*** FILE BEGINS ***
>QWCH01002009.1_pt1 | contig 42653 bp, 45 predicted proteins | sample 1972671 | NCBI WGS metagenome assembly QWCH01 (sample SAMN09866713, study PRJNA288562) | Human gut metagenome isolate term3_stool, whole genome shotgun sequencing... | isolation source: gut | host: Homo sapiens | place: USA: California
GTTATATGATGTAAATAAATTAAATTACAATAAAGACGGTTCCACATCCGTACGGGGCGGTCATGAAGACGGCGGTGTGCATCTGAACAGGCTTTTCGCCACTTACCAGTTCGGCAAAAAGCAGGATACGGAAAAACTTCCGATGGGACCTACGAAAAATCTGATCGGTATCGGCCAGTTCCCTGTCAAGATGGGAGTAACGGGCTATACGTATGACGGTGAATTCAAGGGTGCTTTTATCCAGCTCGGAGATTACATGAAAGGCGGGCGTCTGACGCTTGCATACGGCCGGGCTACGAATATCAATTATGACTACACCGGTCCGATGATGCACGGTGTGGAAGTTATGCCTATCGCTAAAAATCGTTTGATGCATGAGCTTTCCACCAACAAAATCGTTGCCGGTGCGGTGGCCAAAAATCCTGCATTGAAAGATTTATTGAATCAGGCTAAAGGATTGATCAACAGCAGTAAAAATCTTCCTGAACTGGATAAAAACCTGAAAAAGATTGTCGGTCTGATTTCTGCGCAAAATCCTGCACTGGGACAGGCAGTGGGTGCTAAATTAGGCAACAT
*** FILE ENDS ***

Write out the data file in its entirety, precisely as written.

>QWCH01002009.1_pt1 | contig 42653 bp, 45 predicted proteins | sample 1972671 | NCBI WGS metagenome assembly QWCH01 (sample SAMN09866713, study PRJNA288562) | Human gut metagenome isolate term3_stool, whole genome shotgun sequencing... | isolation source: gut | host: Homo sapiens | place: USA: California
GTTATATGATGTAAATAAATTAAATTACAATAAAGACGGTTCCACATCCGTACGGGGCGGTCATGAAGACGGCGGTGTGCATCTGAACAGGCTTTTCGCCACTTACCAGTTCGGCAAAAAGCAGGATACGGAAAAACTTCCGATGGGACCTACGAAAAATCTGATCGGTATCGGCCAGTTCCCTGTCAAGATGGGAGTAACGGGCTATACGTATGACGGTGAATTCAAGGGTGCTTTTATCCAGCTCGGAGATTACATGAAAGGCGGGCGTCTGACGCTTGCATACGGCCGGGCTACGAATATCAATTATGACTACACCGGTCCGATGATGCACGGTGTGGAAGTTATGCCTATCGCTAAAAATCGTTTGATGCATGAGCTTTCCACCAACAAAATCGTTGCCGGTGCGGTGGCCAAAAATCCTGCATTGAAAGATTTATTGAATCAGGCTAAAGGATTGATCAACAGCAGTAAAAATCTTCCTGAACTGGATAAAAACCTGAAAAAGATTGTCGGTCTGATTTCTGCGCAAAATCCTGCACTGGGACAGGCAGTGGGTGCTAAATTAGGCAACAT